I thought it a little strange that the town's main beach is half pebbles and half sand, with a groyne separating the two. That had me scratching my head until I found the answer on the website - both halves have been artificially created by importing thousands of tons of materials.
The pebble beach is part of the town's coastal defence and extends about 30 metres out to sea in order to protect the buildings on Marine Parade. Whilst the sand at the Cobb end was imported from France in order to provide a safe family beach area which no longer gets covered at high tide.
So now I know!
This useful little office, run by the local council, has friendly, helpful, staff who can assist with almost any tourist query. They can help with accomodation, public transport and things to do. There's the usual freebie leaflets, including suggested walks, as well as guidebooks, maps etc for sale. They also act as ticket agents for local events and attractions, for places further afield such as the Eden Project and for National Express Coaches.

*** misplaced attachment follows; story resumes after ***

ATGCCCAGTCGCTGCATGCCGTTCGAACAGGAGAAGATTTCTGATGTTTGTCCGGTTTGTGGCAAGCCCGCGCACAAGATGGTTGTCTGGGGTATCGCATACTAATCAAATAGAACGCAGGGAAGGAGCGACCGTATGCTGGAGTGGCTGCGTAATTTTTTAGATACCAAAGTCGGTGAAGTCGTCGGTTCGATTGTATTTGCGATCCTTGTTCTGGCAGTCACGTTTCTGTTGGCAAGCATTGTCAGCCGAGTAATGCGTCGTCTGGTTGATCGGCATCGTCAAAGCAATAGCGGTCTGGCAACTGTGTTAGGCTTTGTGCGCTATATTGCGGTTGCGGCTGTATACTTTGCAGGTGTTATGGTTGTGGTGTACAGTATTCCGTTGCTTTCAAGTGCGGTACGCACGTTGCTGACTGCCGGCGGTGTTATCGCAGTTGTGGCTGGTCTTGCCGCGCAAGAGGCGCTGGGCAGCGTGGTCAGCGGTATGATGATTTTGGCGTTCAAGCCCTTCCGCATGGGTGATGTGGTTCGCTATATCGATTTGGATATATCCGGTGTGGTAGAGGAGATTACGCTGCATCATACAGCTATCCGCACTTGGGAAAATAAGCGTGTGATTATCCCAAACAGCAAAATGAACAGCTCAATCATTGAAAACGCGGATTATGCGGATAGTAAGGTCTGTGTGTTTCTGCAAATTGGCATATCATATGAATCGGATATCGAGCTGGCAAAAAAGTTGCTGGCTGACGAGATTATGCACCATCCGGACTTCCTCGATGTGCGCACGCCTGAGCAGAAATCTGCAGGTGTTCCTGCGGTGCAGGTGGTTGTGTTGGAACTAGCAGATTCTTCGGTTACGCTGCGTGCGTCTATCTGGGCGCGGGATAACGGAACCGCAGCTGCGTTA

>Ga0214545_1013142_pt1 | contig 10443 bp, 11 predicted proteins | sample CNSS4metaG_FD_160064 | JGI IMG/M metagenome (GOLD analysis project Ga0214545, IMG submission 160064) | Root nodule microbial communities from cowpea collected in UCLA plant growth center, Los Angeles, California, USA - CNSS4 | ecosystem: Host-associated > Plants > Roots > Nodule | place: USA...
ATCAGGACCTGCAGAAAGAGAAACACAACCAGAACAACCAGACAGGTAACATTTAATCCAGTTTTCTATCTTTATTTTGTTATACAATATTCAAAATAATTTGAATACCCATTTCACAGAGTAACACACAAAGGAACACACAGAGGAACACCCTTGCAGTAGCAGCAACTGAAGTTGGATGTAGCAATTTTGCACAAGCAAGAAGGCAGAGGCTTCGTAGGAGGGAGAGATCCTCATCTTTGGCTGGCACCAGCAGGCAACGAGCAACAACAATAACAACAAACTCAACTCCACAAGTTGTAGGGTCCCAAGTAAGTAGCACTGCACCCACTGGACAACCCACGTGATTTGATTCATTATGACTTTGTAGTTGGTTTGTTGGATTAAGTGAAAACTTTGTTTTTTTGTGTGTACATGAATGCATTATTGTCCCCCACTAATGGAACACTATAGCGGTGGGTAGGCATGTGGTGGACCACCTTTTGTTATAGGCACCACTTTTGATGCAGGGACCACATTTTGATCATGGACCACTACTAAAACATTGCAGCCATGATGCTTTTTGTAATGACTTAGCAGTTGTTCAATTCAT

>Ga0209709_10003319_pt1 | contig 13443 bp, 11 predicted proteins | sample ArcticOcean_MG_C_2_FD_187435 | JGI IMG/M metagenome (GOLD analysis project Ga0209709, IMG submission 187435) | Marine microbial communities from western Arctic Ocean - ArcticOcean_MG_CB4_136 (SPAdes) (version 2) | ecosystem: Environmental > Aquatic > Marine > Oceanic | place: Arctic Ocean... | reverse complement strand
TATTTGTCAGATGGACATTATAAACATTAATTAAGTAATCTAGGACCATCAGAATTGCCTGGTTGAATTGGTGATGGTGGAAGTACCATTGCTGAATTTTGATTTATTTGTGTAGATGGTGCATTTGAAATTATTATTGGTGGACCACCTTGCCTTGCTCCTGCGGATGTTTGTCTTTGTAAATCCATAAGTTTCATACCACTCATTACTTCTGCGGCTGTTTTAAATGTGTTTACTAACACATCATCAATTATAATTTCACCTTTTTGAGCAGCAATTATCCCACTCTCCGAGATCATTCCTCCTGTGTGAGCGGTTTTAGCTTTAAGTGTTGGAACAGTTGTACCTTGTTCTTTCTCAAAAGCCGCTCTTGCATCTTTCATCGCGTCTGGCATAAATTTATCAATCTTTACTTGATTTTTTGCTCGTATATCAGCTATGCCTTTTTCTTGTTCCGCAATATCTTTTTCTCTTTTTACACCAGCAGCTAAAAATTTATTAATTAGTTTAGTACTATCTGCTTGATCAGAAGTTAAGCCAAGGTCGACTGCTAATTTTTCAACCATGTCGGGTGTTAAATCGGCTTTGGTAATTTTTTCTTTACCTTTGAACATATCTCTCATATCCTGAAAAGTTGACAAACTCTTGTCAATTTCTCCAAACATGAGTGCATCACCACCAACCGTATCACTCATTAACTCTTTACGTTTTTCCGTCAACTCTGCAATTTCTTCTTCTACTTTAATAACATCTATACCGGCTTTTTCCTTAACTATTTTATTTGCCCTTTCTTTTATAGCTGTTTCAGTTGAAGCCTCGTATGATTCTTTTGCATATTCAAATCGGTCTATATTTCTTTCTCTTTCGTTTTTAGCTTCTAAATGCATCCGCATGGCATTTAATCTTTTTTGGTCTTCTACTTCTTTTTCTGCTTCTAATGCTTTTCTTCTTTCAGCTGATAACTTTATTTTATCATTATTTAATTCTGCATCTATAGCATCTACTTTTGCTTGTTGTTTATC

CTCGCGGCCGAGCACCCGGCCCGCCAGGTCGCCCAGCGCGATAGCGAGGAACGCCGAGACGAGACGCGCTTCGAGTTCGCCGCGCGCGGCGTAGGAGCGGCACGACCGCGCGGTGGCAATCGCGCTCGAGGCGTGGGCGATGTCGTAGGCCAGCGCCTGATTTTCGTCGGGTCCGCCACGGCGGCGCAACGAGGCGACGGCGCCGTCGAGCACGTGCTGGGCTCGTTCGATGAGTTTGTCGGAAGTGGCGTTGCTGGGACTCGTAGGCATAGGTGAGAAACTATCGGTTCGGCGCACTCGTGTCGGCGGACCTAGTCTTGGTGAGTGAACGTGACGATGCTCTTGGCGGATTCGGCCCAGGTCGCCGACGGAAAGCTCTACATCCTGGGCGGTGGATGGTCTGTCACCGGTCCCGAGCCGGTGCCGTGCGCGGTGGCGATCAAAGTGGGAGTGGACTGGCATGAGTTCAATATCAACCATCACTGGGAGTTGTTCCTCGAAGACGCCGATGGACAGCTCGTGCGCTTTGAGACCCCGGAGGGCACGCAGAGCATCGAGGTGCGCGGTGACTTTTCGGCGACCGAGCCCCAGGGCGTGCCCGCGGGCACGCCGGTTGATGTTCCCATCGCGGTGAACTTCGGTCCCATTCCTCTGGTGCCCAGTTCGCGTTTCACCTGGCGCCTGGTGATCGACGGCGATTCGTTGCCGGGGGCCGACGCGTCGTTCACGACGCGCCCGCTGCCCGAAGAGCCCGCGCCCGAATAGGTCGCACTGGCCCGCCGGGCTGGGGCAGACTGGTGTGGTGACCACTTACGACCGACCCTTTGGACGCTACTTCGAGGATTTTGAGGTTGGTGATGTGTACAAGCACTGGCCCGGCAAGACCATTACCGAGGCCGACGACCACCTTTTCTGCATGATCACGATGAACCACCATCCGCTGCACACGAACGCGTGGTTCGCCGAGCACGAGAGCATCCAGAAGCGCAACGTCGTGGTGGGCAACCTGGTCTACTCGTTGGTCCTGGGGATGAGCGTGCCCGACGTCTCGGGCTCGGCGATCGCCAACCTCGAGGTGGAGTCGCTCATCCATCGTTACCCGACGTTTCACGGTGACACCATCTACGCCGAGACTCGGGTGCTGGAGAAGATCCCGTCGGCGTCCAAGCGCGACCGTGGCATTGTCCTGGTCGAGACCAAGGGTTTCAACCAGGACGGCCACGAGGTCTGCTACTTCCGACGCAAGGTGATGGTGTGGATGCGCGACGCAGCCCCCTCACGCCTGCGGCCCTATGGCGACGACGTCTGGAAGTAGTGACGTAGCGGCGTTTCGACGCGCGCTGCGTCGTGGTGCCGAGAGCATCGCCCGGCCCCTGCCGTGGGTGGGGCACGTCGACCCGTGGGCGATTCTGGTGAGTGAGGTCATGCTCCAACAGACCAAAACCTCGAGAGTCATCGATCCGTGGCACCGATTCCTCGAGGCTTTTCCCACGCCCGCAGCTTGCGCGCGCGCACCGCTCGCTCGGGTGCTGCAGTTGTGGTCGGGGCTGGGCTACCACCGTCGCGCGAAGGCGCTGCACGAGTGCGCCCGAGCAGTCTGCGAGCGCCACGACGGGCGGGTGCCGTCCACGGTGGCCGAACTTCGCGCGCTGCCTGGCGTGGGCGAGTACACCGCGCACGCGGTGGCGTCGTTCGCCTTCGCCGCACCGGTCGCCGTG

The TIC is located in the attractive little black and white building at the start of Church Street, next to the arched entrance for the Marine Theatre. The office is open 10 to 5, 7 days a week (except Sunday when it shuts at 4), during the summer and from 10 to 4 Monday to Saturday in winter. Phone number is 01297 442138 and you'll find the website HERE.
we walked the coastal path from lyme regis to sid mouth 14th sept 2008, a beautiful walk, slow going through the vegetation of the undercliff route - average 2 miles per hour with lots of winding steps on the way to seaton
going towards charmouth we skipped the first section, but charmouth to weymouth took us 10 hours including golden cap which has cracking views
Fondest memory: highly recommended, and the harbour area of lyme regis looks good for cafes and spending some time amiring the view along the coast